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History, Discovery and Analogy: Steven Dick Talks with C-SPAN’s American History TV About Discovering Life in the Universe

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In a new video interview with C-SPAN’s American History TV, Kluge Center astrobiology chair Steven Dick explains how history, discovery, and analogy may be useful frameworks for approaching the problem of what societal reactions may be to the discovery of life beyond Earth.

Dick has spent the past year at the Library of Congress as the Baruch S. Blumberg NASA/Library of Congress Chair in Astrobiology, researching a new book on preparing for discovery. Tracing incidents of discoveries and cultural contacts in various moments throughout human history, Dick says these past incidents may illuminate what contemporary reactions could be to any discovery of microbial or complex life on planets or moons in our solar system or a distant exoplanet. History, discovery, and analogy–though not predictive–may be instructive in understanding how humanity may react to the discoveries that astrobiologists may make.

Screenshot of interview with Steven Dick on C-SPAN3's American History TV, September 15, 2014.
Screenshot of interview with Steven Dick on C-SPAN3’s American History TV, September 15, 2014. Source:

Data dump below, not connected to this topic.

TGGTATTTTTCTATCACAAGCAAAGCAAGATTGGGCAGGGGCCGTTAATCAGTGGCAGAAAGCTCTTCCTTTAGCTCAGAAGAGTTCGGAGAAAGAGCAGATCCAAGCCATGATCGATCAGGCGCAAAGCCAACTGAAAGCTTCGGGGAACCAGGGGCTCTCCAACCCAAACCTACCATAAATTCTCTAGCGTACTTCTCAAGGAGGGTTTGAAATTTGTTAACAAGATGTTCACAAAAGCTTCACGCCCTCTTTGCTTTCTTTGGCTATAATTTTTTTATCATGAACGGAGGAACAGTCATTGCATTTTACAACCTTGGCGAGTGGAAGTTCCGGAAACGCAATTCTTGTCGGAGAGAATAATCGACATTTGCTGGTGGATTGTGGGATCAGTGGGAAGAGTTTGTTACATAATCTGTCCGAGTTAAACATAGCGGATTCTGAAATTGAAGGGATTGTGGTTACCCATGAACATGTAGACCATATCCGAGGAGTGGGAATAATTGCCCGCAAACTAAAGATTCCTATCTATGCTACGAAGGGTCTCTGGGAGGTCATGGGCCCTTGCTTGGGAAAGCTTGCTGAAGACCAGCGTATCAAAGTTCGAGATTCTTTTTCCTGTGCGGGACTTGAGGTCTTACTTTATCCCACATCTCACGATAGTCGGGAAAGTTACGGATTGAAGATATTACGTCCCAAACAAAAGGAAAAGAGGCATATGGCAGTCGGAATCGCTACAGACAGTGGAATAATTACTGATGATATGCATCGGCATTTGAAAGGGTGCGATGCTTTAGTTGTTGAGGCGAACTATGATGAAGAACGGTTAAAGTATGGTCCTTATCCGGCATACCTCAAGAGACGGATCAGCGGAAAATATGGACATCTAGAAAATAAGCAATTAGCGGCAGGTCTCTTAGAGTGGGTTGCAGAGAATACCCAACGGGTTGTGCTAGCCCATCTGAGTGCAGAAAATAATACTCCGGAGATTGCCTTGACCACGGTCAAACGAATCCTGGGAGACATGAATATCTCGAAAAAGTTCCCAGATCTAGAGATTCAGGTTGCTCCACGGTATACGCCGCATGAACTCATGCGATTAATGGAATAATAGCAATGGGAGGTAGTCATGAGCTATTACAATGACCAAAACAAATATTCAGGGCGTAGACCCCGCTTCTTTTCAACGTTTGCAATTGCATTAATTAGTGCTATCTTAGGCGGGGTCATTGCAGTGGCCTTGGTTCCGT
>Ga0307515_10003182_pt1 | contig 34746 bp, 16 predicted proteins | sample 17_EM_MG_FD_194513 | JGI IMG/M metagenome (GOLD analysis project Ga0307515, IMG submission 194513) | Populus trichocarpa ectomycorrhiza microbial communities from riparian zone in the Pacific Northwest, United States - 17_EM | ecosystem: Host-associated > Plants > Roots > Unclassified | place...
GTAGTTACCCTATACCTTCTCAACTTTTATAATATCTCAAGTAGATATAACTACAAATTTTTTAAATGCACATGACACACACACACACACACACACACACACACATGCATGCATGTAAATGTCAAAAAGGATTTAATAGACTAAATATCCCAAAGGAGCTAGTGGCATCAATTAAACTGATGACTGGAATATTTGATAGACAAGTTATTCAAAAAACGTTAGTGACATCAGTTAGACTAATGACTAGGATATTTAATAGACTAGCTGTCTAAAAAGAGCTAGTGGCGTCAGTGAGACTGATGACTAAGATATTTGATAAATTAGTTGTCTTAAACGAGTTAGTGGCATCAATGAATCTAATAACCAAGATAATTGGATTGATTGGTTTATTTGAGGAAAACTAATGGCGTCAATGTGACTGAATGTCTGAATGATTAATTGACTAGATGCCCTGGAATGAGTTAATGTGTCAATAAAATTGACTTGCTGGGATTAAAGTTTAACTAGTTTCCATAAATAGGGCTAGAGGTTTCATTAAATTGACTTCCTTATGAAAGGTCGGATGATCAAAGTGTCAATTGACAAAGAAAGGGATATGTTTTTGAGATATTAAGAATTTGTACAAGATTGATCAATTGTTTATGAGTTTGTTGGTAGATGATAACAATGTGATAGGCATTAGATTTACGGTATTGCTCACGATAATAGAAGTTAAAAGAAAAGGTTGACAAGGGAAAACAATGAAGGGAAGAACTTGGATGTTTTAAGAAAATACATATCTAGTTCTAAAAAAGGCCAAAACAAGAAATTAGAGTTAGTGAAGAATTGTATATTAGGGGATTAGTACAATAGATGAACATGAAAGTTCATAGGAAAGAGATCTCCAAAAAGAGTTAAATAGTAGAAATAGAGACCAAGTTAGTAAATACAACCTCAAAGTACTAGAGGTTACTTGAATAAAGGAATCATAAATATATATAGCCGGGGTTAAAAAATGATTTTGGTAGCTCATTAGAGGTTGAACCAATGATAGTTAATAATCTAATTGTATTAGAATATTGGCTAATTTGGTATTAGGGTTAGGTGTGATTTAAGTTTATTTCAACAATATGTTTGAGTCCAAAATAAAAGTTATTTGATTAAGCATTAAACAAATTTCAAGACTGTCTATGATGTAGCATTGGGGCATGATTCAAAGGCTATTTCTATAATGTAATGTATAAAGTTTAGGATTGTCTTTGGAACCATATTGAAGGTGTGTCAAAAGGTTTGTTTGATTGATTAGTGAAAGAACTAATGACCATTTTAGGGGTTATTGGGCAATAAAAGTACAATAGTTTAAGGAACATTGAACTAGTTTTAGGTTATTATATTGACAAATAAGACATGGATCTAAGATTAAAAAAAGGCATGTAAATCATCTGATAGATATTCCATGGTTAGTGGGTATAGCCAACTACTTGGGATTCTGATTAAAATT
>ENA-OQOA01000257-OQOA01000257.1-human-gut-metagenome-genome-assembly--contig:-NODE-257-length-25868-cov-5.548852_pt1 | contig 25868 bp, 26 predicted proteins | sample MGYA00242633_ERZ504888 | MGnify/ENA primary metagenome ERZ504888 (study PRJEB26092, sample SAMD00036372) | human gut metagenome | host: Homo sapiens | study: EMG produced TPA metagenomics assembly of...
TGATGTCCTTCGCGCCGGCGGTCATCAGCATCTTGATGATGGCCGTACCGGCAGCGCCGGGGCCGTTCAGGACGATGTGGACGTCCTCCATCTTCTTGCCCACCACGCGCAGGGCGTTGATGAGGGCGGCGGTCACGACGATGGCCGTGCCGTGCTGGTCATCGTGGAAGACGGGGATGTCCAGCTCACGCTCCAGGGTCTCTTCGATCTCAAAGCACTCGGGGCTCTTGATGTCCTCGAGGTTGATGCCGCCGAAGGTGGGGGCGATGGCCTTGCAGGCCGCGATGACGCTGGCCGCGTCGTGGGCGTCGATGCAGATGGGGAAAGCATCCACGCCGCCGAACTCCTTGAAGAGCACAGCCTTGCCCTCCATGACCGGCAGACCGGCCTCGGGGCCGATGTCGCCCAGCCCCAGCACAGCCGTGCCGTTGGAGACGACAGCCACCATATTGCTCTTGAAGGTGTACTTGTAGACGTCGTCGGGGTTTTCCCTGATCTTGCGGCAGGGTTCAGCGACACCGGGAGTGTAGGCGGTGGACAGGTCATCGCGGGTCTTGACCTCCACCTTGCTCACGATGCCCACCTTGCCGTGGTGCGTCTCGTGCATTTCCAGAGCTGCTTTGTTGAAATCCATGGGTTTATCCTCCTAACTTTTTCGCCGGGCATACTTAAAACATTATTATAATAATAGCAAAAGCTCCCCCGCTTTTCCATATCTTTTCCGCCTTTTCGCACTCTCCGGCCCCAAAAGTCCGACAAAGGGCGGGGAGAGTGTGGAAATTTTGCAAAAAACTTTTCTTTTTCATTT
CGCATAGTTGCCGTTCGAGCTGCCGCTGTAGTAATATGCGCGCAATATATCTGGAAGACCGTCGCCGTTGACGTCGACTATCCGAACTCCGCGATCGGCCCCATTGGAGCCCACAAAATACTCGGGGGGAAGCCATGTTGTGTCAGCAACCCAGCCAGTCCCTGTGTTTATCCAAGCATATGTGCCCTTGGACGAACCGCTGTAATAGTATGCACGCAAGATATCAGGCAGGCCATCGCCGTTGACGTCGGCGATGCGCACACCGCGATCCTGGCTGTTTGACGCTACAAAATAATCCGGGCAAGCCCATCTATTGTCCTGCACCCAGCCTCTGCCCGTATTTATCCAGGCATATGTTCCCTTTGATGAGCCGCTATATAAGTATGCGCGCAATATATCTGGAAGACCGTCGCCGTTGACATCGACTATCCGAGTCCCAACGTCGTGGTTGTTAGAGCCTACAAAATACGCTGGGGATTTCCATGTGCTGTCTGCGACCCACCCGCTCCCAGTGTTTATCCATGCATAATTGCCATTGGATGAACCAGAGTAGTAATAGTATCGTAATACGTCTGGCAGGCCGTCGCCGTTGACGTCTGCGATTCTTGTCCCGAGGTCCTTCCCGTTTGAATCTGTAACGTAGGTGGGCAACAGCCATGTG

In the interview, Dick recapitulates the 1835 “moon hoax” propagated by The New York Sun as one historical example. The paper claimed that famous astronomer John Herschel had discovered life on the moon, which set off an ensuing frenzy. Dick also reminds that discovery, and confirmation of what has been discovered, will be a prolonged scientific process, as opposed to the instantaneous “eureka” moment that we may imagine. Finally, Dick explores whether discovery scenarios depicted by science fiction may be useful–in particular those imagined scenarios in which discoveries made by scientists are swiftly taken out of their hands by government, the military, and the media. Dick details the Library of Congress collections that have aided his research, including the Jay I. Kislak Collection of early American history materials, which depicts cultural contacts between the Americas and European explorers; the Library’s Prints and Photographs Division that contains prints of the 1835 moon hoax; and the Carl Sagan papers, which include notes on Sagan’s writing of the novel and movie “Contact.”

Watch the interview at:

The interview is part of a series of five interviews American History TV conducted with Kluge scholars at the Library of Congress about their research. The next interview with Kluge Fellow Joseph Genetin-Pilawa airs Saturday, October 4 at 3:30pm ET.

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